Tuesday, November 28, 2017

Mumbai to Goa, India

Ready to ride out of Mumbia, India.  This school behind Markos and Sampson is not the school they attend, but no worries.  Both boys have successfully taken monitored midterms through their distance learning school at  Vista Virtual, Alberta Distance Learning Centre.

Markos' 15th birthday.  Shrilaka, Rahul, Mukta and Radha invited us into their family and styled us with an exceptional celebration. (Complete with appropriate attire!)

A glimpse of the road before us.  One of the numerous small villages we've ridden through on our journey south through the state of Maharashtra.

We finally reached the beaches of southern India.  Anita, Raj and Arya got us out to the beach (one hour drive transporting by car and moped) the night we arrived at their home.  What a treat it was!

This is a kingfisher.  Don't know how long he survived in the forest...his wing was injured.

Welcome to India – Where are you going?  Goa?
10 days in India
Ist night – arrival at Mumbai airport, arranged shuttle to reserved hotel.  Settled in by 2am.   Our 1 star hotel fortunately has been hugely improved upon by all accommodation since.
Day 1 – 1 ½ hour taxi ride (2 taxis for all our stuff and family) across Mumbai 26 km to Coloba District by the Gateway to India.  Crazy traffic and horns, our drivers, 2 senior Islamic Indians, were awesome.  The air pollution was so thick that I had a constant mild headache the two days we spent in Mumbai – skyscrapers could barely be made out as we looked upwards on our ride.
Day 2 – built the bikes back into riding form (from airplane transport mode) Our hotel A/C helped us cope with the pollution and the street noise.  Found great places to eat.
Day 3 – Rode 5 km to ferry port and took 1-hour ferry to Port Rewas, south and out of Mumbai and 19.2 million people.  Excellent exit strategy.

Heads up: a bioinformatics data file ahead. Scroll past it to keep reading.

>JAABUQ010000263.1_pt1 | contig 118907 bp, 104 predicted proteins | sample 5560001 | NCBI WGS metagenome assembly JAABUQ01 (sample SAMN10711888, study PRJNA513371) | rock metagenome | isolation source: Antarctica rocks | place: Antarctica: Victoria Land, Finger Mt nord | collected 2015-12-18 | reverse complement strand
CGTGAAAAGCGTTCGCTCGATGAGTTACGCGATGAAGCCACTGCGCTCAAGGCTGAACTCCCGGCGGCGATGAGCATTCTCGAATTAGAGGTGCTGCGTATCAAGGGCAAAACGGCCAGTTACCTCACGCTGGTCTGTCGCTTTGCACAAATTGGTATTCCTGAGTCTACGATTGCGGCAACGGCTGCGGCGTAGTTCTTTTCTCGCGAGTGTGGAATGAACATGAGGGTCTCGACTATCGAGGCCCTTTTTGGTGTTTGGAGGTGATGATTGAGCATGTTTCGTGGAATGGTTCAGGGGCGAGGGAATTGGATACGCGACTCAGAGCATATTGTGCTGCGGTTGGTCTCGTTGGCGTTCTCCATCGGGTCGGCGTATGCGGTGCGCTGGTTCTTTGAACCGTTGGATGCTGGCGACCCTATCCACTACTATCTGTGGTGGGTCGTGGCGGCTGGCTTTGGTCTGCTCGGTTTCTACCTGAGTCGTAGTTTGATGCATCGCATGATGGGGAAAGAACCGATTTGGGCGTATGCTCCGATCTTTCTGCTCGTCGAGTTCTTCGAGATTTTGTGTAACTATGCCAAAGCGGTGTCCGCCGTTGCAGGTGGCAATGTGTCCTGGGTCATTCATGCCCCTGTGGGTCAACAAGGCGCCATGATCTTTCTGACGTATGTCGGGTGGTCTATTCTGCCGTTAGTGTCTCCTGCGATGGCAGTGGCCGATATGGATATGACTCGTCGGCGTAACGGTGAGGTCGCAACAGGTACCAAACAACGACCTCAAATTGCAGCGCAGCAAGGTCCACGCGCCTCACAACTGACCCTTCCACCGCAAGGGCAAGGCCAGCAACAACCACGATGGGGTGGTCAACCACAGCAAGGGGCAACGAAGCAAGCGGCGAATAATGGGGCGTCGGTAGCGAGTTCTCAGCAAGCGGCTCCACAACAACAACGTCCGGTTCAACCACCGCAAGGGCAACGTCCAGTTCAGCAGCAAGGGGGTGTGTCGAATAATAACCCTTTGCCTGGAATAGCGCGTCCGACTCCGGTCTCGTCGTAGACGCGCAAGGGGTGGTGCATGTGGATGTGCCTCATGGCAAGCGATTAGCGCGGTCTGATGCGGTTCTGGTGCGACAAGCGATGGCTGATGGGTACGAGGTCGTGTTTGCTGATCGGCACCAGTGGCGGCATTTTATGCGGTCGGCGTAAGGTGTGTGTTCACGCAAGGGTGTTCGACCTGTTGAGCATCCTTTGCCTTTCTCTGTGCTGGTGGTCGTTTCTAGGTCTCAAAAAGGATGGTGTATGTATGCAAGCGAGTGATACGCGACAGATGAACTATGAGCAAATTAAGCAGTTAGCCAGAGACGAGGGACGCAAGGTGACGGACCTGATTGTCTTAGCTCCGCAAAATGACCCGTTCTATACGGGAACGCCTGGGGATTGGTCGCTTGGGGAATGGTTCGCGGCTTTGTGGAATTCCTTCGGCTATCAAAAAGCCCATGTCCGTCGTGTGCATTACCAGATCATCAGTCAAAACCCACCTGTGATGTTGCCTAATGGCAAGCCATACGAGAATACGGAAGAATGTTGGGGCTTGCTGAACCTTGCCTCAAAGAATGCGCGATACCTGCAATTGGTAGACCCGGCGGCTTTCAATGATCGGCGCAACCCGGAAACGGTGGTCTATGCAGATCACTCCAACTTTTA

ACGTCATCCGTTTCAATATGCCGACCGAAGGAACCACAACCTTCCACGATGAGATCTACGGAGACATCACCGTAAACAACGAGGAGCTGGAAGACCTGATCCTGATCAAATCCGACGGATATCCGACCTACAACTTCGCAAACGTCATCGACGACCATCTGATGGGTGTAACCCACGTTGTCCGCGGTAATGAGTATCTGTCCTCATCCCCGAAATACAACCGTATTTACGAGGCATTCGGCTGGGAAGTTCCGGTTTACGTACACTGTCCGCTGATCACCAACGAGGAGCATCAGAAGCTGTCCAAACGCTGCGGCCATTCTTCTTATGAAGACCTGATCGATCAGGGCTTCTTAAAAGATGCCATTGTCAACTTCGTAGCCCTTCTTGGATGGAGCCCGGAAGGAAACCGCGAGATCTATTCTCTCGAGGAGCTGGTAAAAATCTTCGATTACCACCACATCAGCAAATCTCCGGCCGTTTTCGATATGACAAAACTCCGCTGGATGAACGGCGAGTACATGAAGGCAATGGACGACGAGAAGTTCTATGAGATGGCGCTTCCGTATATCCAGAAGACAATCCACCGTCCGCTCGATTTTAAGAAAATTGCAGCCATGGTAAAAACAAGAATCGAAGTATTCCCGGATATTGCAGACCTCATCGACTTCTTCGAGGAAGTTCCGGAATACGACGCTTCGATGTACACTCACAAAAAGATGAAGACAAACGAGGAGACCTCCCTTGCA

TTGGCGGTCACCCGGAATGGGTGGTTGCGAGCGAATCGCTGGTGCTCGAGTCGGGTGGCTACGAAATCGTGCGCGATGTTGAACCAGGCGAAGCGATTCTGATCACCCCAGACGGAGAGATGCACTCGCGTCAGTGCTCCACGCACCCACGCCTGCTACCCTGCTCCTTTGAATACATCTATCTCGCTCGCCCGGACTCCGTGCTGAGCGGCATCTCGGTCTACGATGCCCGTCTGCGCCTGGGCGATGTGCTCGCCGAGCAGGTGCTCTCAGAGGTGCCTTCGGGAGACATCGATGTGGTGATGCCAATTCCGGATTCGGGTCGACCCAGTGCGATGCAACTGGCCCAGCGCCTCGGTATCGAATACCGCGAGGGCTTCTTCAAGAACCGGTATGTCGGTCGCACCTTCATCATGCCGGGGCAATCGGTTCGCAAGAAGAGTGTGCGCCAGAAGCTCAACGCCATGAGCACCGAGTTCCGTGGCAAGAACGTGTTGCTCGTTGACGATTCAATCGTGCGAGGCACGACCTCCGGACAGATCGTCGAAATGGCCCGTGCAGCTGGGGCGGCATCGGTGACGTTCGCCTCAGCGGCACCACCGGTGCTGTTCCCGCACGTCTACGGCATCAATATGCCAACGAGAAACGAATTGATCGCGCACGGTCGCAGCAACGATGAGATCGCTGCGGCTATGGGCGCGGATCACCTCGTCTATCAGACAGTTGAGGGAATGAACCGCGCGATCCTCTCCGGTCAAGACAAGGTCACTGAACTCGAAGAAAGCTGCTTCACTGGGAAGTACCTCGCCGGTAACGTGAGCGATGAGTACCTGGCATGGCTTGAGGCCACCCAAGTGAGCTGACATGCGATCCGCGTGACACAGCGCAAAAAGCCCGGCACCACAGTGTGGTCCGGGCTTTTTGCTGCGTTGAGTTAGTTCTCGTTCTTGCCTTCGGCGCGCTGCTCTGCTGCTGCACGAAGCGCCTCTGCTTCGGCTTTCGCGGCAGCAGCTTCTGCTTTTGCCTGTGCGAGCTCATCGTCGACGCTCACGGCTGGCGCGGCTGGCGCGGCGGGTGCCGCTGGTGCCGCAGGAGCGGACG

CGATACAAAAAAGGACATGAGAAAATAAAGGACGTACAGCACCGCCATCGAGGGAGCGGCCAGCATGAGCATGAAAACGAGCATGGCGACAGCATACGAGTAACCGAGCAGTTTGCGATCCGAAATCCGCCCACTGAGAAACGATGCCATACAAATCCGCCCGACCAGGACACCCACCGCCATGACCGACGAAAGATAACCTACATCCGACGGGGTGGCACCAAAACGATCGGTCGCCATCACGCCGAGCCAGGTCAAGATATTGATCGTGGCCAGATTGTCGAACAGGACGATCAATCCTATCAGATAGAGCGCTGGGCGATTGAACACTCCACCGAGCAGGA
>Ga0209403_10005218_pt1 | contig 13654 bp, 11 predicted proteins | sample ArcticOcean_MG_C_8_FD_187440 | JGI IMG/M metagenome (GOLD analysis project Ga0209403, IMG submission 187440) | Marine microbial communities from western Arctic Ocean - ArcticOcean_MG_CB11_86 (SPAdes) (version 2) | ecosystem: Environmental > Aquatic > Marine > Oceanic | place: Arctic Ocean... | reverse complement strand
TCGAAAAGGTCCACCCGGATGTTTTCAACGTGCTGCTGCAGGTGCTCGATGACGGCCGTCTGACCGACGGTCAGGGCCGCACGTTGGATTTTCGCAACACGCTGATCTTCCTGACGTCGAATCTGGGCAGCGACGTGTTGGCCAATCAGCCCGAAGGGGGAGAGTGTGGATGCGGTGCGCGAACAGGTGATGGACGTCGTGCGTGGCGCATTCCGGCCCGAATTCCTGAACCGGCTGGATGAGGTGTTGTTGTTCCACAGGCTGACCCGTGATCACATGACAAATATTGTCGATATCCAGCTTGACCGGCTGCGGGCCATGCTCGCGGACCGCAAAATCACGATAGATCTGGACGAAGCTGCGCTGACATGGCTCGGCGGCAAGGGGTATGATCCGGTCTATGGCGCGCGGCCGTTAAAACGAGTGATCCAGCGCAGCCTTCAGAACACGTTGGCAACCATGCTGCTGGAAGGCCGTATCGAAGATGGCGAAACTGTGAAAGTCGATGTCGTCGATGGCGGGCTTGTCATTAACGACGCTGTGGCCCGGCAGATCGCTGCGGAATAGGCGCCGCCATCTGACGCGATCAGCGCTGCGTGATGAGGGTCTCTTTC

….Day 10.  Cruising and jolting down the Mumbai-Goa Highway, sweat flowing, heat intense, shade of banyon trees and jungle growth breaks slow, sun-drenched climbs.  The traffic flows like a river, filling empty spaces with overtaking cargo trucks, buses, cars and mopeds, all dodging potholes and asphalt patchwork. Brahma cows emerging out of the side brush or stationed directly in the middle of the road.  Horns signal too many things – overtaking vehicle, blind corner approach, emergence into traffic, a friendly (but piercing) hello.  Fortunately, the extreme rumble strips that added additional dimension to the road before each and every village, have thinned out over the days as the villages now are more spread out the further we get from Mumbai.  The refuse piles strewn about the rivers and road have also thinned with villages well taken care of and small neat fields of harvested rice and greens separated by fences of hung fabric, to ward off the wild pigs.  Monkeys eat up the banana peels we toss into the forest and jungle bird-squawk is constant.  Raj, a college commerce and business professor by day, snake-catcher by night, informed us that 2-300 people die each year from snakebite in the region we are traveling.  Needless to say we are staying on the road and not camping at all!!

More than anything, it is the people of India that have enriched our experience on a daily basis. Shibaz approached our dusty bikes in Roja – he knew several places we could spend the night.  We followed his motorcycle through the milieu of people, animals and vehicles.  Then to meet his family (father, aunts and uncles and brother/cousins) sharing of tea and gifts of custard–apple fruit and explanations to questions we had.  This trend continued with five families since.  In Mahad, Shrilaka approached us « I’m ‘Warm Showers’, would you like to be my guests? » We spent an amazing next day and a half hosted by her family.  (The day also happened to be Markos’ birthday!) The father, Rahul, took us on a hike to 2000 year-old Buddhist caves. We visited numerous family friends and joined the family celebration feast for the last day of Diwali.  We took a crocodile safari in a tippy riverboat and wrapped up the day with a dual birthday celebration for Markos’ 15th and  Rahul’s 44th birthday, complete with loaned Indian dress.  That was a crazy action-packed day.  Shrilaka and her family took us under their wing and have continued to do so.  Now, five days later, we hear from Shrilaka daily with the connection to our home-for-the-evening: friends and connections she has arranged for us to meet and stay with.  Each experience with these hosts has been golden, and broadened our India far beyond the bumpy and often chaotic road we travel by day.  « To serve people is to serve God » is the mantra of Indian hospitality.

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